Cinematical: Did you write Lars and the Real Girl after Six Feet Under ended?

NO: I wrote it before I was hired for Six Feet Under, in 2001/2002. I had just written it for myself, for kicks. And then when I actually got an agent a couple of months later, I told them I have this screenplay lying around. And they said "OK, we'll take a look at it." And then it kind of sat around on peoples' desks for a while. Or under peoples' desks for a while. And then I started meeting a couple of producers. I wanted to write a contemporary fairy tale.

Cinematical: At the screening I was in, there was a lot of laughter. And I questioned whether it was a response to the comedy or an uncertainty about how to react to what was going on in the film. Did you intend it as a comedy or were you not even thinking of it in that way?

NO: I was telling a story. And in a good story, you get everything. I never tried to control peoples' responses to the material at all. I think some of the laughter is nervous, and then I think there are some parts of it that are just really funny. We did this with Six Feet Under too. You know how when you go to a funeral, and something happens that's funny? It doesn't bother me when people laugh.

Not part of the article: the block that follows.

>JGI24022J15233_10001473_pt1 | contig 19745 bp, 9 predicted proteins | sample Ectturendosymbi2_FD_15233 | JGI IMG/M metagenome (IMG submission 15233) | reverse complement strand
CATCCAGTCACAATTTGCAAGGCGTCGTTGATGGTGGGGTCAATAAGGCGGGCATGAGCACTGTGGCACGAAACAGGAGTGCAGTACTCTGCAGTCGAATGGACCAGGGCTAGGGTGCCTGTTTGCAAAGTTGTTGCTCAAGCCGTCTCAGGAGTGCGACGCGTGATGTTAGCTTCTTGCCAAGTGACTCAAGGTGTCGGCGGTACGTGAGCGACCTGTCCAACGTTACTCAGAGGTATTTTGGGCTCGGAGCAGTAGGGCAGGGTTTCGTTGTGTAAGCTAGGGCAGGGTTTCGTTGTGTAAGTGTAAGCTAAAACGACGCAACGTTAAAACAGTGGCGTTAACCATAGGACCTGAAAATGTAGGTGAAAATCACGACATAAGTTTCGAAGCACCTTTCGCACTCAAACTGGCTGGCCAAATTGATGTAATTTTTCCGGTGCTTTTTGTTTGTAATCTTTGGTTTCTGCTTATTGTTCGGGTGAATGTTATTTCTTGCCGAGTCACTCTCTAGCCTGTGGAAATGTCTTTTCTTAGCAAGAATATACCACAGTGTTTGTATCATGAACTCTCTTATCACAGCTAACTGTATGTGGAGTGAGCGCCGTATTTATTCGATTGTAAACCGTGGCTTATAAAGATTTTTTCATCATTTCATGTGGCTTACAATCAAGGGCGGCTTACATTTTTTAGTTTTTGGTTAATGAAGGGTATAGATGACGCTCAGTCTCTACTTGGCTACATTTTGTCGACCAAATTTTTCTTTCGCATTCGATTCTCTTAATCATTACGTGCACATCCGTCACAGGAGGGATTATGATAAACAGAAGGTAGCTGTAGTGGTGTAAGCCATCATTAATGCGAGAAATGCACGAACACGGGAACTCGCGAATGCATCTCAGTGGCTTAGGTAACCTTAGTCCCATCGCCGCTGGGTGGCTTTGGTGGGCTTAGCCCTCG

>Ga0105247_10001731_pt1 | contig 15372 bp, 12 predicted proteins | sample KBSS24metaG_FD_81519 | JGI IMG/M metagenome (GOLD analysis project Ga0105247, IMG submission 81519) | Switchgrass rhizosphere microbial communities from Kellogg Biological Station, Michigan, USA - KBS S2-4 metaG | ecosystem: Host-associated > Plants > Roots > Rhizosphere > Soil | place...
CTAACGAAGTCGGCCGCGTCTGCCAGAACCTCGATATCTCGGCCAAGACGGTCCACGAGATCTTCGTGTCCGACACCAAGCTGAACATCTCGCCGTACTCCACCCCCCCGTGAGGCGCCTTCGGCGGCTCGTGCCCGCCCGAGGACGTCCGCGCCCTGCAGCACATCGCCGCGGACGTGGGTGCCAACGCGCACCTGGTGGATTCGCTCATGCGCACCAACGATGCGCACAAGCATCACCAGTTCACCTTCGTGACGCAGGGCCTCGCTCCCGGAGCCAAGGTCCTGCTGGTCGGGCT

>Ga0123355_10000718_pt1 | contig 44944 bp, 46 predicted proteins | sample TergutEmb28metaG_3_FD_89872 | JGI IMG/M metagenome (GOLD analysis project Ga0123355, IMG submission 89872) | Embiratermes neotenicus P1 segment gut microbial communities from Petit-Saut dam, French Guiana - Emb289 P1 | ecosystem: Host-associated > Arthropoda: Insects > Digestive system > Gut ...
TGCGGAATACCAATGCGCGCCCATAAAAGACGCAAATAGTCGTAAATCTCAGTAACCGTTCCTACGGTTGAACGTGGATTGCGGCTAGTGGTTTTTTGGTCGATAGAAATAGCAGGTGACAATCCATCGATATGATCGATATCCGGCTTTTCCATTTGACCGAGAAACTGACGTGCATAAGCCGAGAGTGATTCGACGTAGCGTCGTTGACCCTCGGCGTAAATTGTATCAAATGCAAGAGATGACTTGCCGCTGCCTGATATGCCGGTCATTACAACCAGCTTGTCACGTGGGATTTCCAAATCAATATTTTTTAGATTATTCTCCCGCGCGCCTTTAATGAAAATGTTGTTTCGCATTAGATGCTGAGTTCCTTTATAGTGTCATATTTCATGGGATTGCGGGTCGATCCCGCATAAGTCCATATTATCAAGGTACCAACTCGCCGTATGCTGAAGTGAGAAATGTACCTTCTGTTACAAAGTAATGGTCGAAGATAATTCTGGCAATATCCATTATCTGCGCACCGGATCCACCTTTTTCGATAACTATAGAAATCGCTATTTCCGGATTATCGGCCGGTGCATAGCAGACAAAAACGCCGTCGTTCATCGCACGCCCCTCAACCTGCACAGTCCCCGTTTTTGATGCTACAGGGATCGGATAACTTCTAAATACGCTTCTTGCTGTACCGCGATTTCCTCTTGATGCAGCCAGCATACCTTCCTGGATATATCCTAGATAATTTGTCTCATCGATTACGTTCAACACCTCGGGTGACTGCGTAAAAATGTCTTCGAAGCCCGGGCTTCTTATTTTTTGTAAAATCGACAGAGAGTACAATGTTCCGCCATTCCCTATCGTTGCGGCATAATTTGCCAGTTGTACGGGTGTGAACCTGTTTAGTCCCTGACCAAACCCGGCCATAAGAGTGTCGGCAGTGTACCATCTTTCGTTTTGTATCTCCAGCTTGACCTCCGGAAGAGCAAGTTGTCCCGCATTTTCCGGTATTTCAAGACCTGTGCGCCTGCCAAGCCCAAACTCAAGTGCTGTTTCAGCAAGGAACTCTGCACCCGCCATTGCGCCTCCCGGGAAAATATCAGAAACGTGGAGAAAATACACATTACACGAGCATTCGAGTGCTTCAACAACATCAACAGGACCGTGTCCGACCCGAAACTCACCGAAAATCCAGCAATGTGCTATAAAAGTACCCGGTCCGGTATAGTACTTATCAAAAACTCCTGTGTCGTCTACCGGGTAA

Cinematical: The only real issue I had with the movie -- and I eventually came around to it 100% -- but there was a point about halfway through when I was getting frustrated with the other characters enabling Lars. Was that a concern of yours, that the audience would get angry at the other characters for continuing to fuel his delusion?

NO: When someone has a delusion, it doesn't matter what you say to him. It's not about enabling, because you can scream at somebody and throw things when they have a delusion, and it's not going to change their mind. This is everybody's problem with the movie. There were originally scenes in the movie where you saw people being mean to him (Lars), but there wound up being no time or money to shoot those scenes. But in the end, it's not about the people who are cruel to him. It's not about confronting the audience with that reality. It's about exploring the geography of kindness and compassion. So in a way, that stuff was irrelevant to me. It was a given that people would treat him badly, but that wasn't the point of the story. Can I ask you a question? I'm interested in your response to the whole enabling thing. Did you ever see that movie Russian Ark? The one where it's one shot through the whole entire movie?

Cinematical: I'm familiar with it, but haven't watched it.